Unlike the Hendo, which utilizes electromagnets in combination with the copper floor, the Lexus hoverboard works with liquid nitrogen-cooled superconductors and magnets. Here’s the breakdown: the hoverboard is packed with ceramic tiles (the superconductors, composed of yttrium, barium, copper, and oxygen), which are cooled down to around -180 degrees Celsius using liquid nitrogen. In order to achieve levitation, the board must be resting on a set of magnets (i.e. the track), and planks of wood are placed under the board to determine its levitation height (the more wood placed, the higher it’ll hover — with a maximum of 4cm). Once the board reaches the critical temperature, the superconductors interact with the magnets in such a way that they get "trapped" within the magnetic field (known as flux pinning in the science world) and you’ve got yourself a hoverboard of sorts.
After the introduction, one of the scientists who worked on the project brought out a just-cooled hoverboard and placed it on the track. What I saw next stunned me — I almost couldn’t believe what I was looking at: 20 feet in front of me was a hoverboard that was being pushed back and forth along a track that ran through water. The board glided effortlessly with zero friction. They’d done it. They built a working hoverboard. What was it like to ride, though?
After this quick demonstration, I was directed to a platform where I could get a better look at the board up close. There it was, floating just an inch or two off the ground in silence, spewing nitrogen gas out the sides. Dozens of cameras fired off in the media pool as the the scientist ran his hand under the hoverboard and pushed it back and forth. It was finally time to ride.
One thing to note about the hoverboard is that it only stays "charged" (that is, it hovers) for 20 minutes, give or take, depending on ambient temperature and the weight of the rider. Once the liquid nitrogen evaporates, the board loses its superconductivity and it’s time to "recharge." Lexus actually had two boards in rotation — while one was being ridden, the other was being recharged nearby.
The board itself is about the size of a large skateboard (it reminded me of my personal 9-inch deck) and weighs about 20 lbs — much heavier than a traditional skateboard with wheels and trucks, but this one floats.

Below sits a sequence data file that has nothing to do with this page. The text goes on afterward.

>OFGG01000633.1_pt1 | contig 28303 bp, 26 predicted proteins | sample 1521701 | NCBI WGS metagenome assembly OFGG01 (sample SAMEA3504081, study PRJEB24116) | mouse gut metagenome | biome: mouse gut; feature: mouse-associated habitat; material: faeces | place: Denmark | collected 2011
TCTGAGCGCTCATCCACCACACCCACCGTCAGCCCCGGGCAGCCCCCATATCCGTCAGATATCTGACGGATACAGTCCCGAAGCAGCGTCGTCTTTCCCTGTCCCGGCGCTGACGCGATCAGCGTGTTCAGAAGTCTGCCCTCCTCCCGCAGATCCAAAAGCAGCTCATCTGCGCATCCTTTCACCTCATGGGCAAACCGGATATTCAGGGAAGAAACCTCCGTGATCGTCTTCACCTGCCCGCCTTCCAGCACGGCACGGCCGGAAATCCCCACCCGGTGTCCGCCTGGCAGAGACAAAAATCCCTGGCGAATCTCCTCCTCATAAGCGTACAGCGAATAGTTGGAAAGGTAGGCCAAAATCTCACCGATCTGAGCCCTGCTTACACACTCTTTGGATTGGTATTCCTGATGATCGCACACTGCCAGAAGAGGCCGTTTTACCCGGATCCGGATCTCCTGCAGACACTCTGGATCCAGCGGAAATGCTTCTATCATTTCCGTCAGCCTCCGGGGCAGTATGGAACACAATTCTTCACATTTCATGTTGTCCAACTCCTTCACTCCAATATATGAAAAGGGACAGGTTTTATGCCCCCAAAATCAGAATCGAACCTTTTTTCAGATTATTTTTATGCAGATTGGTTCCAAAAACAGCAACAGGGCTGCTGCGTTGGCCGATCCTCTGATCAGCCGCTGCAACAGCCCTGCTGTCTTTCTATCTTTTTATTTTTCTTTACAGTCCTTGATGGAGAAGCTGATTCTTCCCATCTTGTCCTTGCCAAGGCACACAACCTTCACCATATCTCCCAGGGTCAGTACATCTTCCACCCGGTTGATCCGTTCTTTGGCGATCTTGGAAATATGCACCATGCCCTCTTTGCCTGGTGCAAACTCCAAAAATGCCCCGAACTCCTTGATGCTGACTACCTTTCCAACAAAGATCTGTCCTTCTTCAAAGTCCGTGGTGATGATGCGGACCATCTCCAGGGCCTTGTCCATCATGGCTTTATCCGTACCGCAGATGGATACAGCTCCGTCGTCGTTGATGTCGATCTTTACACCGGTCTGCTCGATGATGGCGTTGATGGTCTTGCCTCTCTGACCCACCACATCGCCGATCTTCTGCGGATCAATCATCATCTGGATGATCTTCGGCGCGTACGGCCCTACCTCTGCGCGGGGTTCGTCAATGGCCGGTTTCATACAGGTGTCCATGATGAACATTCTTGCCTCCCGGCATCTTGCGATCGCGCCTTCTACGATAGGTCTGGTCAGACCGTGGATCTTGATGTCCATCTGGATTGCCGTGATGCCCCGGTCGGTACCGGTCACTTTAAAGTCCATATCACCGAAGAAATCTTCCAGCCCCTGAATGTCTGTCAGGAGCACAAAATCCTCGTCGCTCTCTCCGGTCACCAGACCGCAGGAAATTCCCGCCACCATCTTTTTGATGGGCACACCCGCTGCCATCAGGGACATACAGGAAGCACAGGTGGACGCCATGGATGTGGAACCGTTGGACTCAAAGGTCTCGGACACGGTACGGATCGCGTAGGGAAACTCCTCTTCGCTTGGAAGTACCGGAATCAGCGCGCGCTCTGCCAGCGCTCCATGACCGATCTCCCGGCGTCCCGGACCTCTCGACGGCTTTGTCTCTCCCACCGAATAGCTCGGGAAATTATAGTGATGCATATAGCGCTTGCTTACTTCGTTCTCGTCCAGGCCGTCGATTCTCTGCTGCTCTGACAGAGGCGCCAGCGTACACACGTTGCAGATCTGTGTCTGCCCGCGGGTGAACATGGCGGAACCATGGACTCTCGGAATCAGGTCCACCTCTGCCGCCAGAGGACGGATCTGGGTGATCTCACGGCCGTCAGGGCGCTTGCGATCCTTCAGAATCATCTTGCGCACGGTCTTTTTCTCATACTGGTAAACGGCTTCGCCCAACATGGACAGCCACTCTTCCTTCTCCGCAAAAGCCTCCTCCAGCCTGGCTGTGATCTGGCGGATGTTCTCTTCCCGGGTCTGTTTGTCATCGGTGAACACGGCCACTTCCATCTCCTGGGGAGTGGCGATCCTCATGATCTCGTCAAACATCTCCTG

I placed my right foot on the board (I’m goofy-footed, which means my right foot is the one in front) and immediately noticed something important: it was very wobbly from side to side. It almost felt like I was trying to balance on a tightrope. I pushed with my back foot, like you would on a traditional skateboard, and instantly scraped the bottom of the deck against the ground. The smooth gliding I’d hoped for came only in short bursts, as finding balance proved to be a major challenge. I tried shifting my weight around and positioning my feet in different ways, but in the 10 or so minutes with the board, I managed to travel just a few feet (and never more) without the board scraping against the wooden park. My longest glide came when I placed my right foot on directly over the center of the board and left my left foot off the board.
While it was fun, it certainly wasn’t the hoverboarding experience depicted in Back to the Future. And this future doesn’t even exist, really, considering that the board is just a promotional tool for Lexus’ cars. Even if you can get past the limitations (hope you’ve got a liquid nitrogen tank handy!), it doesn’t really matter, since Lexus won’t sell you one of these things. What we got is movie magic — well, ad magic, in this case — and I got to experience that magic in person.
So the seemingly unattainable dream of the real Hoverboard — the one that will finally make me put away my skateboard, put on my self-lacing Air Mags, and never look back — is as alive as it ever was. Let’s go, Mattel. You’ve only got about five months to make this thing happen.